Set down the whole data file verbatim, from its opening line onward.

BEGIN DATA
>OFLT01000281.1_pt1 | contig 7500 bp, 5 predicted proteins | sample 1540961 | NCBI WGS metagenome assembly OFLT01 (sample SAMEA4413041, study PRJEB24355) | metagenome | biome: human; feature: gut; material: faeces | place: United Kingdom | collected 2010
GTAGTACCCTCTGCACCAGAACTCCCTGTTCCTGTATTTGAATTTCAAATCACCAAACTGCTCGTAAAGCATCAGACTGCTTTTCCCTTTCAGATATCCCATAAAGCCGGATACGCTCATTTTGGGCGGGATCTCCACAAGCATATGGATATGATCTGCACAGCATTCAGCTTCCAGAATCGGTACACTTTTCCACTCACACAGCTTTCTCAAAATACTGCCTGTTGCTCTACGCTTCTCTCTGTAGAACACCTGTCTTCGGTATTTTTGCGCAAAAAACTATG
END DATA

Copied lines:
>OFLT01000281.1_pt1 | contig 7500 bp, 5 predicted proteins | sample 1540961 | NCBI WGS metagenome assembly OFLT01 (sample SAMEA4413041, study PRJEB24355) | metagenome | biome: human; feature: gut; material: faeces | place: United Kingdom | collected 2010
GTAGTACCCTCTGCACCAGAACTCCCTGTTCCTGTATTTGAATTTCAAATCACCAAACTGCTCGTAAAGCATCAGACTGCTTTTCCCTTTCAGATATCCCATAAAGCCGGATACGCTCATTTTGGGCGGGATCTCCACAAGCATATGGATATGATCTGCACAGCATTCAGCTTCCAGAATCGGTACACTTTTCCACTCACACAGCTTTCTCAAAATACTGCCTGTTGCTCTACGCTTCTCTCTGTAGAACACCTGTCTTCGGTATTTTTGCGCAAAAAACTATG